Skip to main content


Front. Environ. Sci., 28 November 2022
Sec. Environmental Economics and Management
Volume 10 - 2022 |

Achieving carbon neutrality in China: Legal and policy perspectives

  • 1School of Law, Xi’an University of Finance and Economics, Xi’an, China
  • 2College of Life Science, Northwest University, Xi’an, China
  • 3School of Law, Xi’an Jiaotong University, Xi’an, China

China has committed to achieve carbon neutrality by 2060. However, this task is considerably difficult. To meet its carbon neutrality commitments, China will rely on a range of policies and laws. By analyzing policies and laws issued at the central and local levels in China from 2019 to the present, we assessed how the Chinese government will achieve its carbon neutrality targets by breaking them down. The results of this study showed that: 1) Carbon neutrality targets are translated into indicators such as energy consumption per unit of GDP, carbon dioxide emissions per unit of GDP, non-fossil energy consumption ratio, forest cover, and forest stock; 2) The focus of policy and law-making is on the role of the government rather than the carbon market; 3) The central government tends to promote and guide low-carbon development through specific actions; 4) Local policy and law-making is less proactive and is influenced by localism; 5) Overall, China’s carbon neutrality policies and laws are characterized by comprehensive coverage, with emphasis on the rational use of executive power and the development of low-carbon-related technologies; and 6) The existing policies and laws remain unclear, with low levels of legislation and insufficient public participation. This paper puts forward some suggestions on the introduction of the climate change law, the promotion of citizen participation in policy-making and implementation, and the establishment of a public interest litigation system on climate change.

1 Introduction

Climate change is a global issue increasingly affecting human health, socio-economic development, population migration, food security, and terrestrial and marine ecosystems. Due to the increasing number of extreme climate disasters reported by the media in recent years, countries have started to set specific targets to decrease carbon emissions. The European Union (EU)’s Green Deal, launched in 2020, aims to make the EU climate-neutral by 20501. As the world’s largest emitter of greenhouse gases, China has taken action against climate change, aiming to peak carbon emissions by 2030 and become carbon neutral by 2060 (Mallapaty, 2020). This is a key step for China to address global climate change and contribute to the global environmental governance system. In September 2021, the Chinese government put forward the basic approach to achieve this goal, based on the aim to extend the principle of overall planning to the whole country, the strengthening of top-level design based on a national strategy, giving full play to institutional advantages, and improving existing laws and regulations. Therefore, the formulation of appropriate laws and policies to give full play to institutional advantages is an important means for China to achieve carbon neutrality.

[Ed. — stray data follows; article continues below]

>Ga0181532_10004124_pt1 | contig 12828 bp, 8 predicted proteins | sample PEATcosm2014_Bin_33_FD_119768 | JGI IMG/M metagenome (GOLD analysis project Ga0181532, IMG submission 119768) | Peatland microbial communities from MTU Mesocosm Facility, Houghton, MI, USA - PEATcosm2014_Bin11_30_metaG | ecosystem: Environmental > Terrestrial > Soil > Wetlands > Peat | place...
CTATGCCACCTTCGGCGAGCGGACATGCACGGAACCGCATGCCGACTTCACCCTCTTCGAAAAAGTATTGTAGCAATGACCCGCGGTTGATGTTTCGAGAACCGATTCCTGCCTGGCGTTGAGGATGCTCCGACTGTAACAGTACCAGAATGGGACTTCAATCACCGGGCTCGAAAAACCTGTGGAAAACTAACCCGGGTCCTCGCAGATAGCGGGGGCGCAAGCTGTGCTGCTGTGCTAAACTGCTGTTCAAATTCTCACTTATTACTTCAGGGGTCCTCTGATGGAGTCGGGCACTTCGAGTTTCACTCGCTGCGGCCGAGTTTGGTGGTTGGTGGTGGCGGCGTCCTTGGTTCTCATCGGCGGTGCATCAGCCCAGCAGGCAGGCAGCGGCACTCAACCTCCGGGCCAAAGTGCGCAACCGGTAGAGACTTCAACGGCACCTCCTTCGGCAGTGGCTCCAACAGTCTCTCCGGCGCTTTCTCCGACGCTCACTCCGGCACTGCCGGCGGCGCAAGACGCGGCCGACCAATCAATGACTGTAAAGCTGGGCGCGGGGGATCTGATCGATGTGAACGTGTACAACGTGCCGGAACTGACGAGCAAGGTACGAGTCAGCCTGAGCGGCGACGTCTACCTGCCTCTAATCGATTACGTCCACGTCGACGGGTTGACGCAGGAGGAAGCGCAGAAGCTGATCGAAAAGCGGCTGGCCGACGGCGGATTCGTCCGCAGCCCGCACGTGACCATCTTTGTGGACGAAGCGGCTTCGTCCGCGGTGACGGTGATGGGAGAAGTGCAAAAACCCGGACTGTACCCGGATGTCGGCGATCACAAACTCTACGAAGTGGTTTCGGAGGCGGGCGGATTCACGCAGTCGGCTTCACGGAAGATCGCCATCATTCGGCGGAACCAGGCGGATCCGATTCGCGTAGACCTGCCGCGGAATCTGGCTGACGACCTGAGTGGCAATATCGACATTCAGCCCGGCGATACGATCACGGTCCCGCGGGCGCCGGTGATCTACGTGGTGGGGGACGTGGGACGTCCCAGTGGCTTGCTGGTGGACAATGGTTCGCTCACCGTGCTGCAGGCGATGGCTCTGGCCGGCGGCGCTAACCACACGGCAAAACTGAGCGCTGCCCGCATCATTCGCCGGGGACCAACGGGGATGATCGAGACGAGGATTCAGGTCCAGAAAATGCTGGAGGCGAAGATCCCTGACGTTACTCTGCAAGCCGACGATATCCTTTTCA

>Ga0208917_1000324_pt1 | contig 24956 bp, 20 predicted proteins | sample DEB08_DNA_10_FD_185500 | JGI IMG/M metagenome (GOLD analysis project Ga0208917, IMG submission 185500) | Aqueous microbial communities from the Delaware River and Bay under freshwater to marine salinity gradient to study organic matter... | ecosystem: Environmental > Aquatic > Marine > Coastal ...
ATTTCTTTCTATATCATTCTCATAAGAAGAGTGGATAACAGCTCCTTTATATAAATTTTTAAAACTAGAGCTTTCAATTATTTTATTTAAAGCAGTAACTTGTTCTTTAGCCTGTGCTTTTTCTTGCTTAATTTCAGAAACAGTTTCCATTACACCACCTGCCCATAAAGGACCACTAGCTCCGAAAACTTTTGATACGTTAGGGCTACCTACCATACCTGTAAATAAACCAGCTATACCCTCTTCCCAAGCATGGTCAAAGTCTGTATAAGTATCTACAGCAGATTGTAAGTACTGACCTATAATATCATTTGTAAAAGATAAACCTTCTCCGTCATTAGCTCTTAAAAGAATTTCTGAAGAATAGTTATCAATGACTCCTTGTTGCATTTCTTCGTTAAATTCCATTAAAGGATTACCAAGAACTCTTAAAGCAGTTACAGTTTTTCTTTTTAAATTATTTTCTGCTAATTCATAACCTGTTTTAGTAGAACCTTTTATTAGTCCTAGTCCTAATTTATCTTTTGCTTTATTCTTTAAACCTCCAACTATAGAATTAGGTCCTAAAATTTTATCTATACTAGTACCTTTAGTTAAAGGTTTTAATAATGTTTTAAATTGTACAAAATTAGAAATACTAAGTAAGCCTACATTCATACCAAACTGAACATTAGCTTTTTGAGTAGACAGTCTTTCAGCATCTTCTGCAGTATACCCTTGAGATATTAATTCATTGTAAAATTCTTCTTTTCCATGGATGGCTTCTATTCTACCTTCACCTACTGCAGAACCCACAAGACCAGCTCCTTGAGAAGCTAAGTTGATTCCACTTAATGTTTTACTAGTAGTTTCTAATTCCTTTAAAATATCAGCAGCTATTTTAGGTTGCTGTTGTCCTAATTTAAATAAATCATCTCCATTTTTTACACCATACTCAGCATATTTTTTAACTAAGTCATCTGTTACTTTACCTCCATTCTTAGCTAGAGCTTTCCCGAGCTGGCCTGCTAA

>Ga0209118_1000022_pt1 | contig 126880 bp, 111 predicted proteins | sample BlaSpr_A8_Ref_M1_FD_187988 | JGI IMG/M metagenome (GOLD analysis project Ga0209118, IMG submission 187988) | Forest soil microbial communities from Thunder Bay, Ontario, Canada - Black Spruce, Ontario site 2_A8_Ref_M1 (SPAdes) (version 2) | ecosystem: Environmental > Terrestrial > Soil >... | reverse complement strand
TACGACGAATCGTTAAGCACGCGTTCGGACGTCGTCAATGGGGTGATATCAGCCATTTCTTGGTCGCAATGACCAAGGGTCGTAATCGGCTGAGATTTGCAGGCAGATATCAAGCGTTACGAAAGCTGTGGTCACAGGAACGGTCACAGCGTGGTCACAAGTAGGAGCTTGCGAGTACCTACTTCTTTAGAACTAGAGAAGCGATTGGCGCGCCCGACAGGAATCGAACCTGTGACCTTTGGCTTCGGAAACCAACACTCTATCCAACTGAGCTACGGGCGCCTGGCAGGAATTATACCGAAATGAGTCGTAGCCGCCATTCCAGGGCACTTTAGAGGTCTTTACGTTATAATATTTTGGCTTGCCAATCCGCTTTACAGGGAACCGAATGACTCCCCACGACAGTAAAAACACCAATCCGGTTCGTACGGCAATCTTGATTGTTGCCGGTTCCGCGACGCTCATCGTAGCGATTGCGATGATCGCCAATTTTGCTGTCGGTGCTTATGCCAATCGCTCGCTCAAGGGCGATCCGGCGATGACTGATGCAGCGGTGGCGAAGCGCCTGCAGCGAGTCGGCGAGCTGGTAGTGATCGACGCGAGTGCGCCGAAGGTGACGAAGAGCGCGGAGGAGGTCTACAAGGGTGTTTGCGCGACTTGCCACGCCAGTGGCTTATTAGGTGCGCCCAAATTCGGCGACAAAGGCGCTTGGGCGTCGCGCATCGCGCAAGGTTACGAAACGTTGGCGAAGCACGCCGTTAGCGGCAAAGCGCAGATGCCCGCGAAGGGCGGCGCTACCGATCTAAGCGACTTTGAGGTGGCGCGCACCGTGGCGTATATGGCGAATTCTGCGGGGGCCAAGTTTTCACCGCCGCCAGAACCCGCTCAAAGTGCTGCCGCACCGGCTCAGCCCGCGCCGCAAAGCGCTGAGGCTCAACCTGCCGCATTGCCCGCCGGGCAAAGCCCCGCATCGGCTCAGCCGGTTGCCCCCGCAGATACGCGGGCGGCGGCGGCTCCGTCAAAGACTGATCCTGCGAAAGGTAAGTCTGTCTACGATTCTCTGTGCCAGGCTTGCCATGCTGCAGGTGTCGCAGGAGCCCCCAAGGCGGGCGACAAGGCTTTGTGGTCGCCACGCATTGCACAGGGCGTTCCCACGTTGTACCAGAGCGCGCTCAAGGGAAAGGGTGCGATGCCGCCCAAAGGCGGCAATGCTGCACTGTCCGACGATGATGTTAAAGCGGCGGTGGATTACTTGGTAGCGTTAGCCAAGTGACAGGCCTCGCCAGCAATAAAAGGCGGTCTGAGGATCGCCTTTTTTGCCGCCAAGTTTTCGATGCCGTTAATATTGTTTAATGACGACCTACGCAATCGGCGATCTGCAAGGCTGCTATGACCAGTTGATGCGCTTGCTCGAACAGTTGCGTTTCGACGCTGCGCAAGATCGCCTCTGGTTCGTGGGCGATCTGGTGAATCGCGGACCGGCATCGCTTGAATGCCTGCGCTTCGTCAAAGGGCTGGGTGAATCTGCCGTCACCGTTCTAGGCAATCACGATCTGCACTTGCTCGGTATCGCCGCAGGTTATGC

Since the reform and opening up, China’s economy has experienced a rapid development, accompanied by an increase in environmental pollution. To protect the environment, more than 30 laws have been enacted and implemented, including the “Environmental Protection Law,” the “Air Pollution Prevention Law”, the “Clean Promotion Law”, the “Coal Law”, and the “Mineral Resources Law”. However, China’s environmental legislation still faces a series of challenges and problems, including the lack of full implementation of the concept of sustainable development, as well as gaps and inconsistencies between laws and regulations, unclear responsibilities, an imperfect system design, unbalanced rights and obligations, an implementation being significantly affected by the GDP, the lack of applicability of legal content, and difficulties in public participation (Mu et al., 2014). These problems also apply to the issue of carbon peaking and carbon neutrality, in addition to a whole series of other legal problems in relation to China’s carbon emissions. In fact, at the macro level, there is a lack of a master plan for scientific, low-carbon development, and the existing market-oriented management tools are still immature, which makes it difficult to coordinate with the administrative management tools. At the micro level, the legislation regulating each specific production sector is still insufficient (Han, 2014). This reflects the fact that the supply of public goods in China depends on the institutional inertia of administrative power, which limits the role of market-based tools in carbon emission reduction, and that the relevant administrative system has not been established. Faced with the arduous task of carbon emissions reduction, legislation is bound to continue to strengthen the executive power. Therefore, if China wants to achieve its carbon peak and carbon neutrality as soon as possible, it must have a complete legal framework for carbon management. On the one hand, the efficiency of emissions per unit of carbon through the carbon market should be improved. On the other hand, a rational management system should be established including energy transformation, energy-saving technology, carbon capture and utilization technology, and carbon sequestration technology, among others (Wang et al., 2021).